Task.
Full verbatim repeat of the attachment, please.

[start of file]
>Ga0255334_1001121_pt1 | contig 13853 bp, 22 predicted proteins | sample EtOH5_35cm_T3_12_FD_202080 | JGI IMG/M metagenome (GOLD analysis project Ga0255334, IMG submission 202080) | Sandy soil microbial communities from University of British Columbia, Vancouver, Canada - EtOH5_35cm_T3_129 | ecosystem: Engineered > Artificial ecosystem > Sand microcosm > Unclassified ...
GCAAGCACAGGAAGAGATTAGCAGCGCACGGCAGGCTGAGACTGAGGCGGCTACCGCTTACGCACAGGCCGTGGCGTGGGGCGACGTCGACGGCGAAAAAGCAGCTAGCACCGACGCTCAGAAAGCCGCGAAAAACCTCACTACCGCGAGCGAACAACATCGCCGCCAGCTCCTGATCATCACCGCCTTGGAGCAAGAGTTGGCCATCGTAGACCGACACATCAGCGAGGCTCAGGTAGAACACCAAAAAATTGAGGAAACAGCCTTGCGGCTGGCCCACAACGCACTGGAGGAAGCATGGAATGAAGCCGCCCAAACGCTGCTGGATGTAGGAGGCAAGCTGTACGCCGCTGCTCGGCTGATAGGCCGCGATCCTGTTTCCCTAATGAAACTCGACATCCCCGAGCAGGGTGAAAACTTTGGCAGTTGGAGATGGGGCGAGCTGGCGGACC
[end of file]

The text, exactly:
>Ga0255334_1001121_pt1 | contig 13853 bp, 22 predicted proteins | sample EtOH5_35cm_T3_12_FD_202080 | JGI IMG/M metagenome (GOLD analysis project Ga0255334, IMG submission 202080) | Sandy soil microbial communities from University of British Columbia, Vancouver, Canada - EtOH5_35cm_T3_129 | ecosystem: Engineered > Artificial ecosystem > Sand microcosm > Unclassified ...
GCAAGCACAGGAAGAGATTAGCAGCGCACGGCAGGCTGAGACTGAGGCGGCTACCGCTTACGCACAGGCCGTGGCGTGGGGCGACGTCGACGGCGAAAAAGCAGCTAGCACCGACGCTCAGAAAGCCGCGAAAAACCTCACTACCGCGAGCGAACAACATCGCCGCCAGCTCCTGATCATCACCGCCTTGGAGCAAGAGTTGGCCATCGTAGACCGACACATCAGCGAGGCTCAGGTAGAACACCAAAAAATTGAGGAAACAGCCTTGCGGCTGGCCCACAACGCACTGGAGGAAGCATGGAATGAAGCCGCCCAAACGCTGCTGGATGTAGGAGGCAAGCTGTACGCCGCTGCTCGGCTGATAGGCCGCGATCCTGTTTCCCTAATGAAACTCGACATCCCCGAGCAGGGTGAAAACTTTGGCAGTTGGAGATGGGGCGAGCTGGCGGACC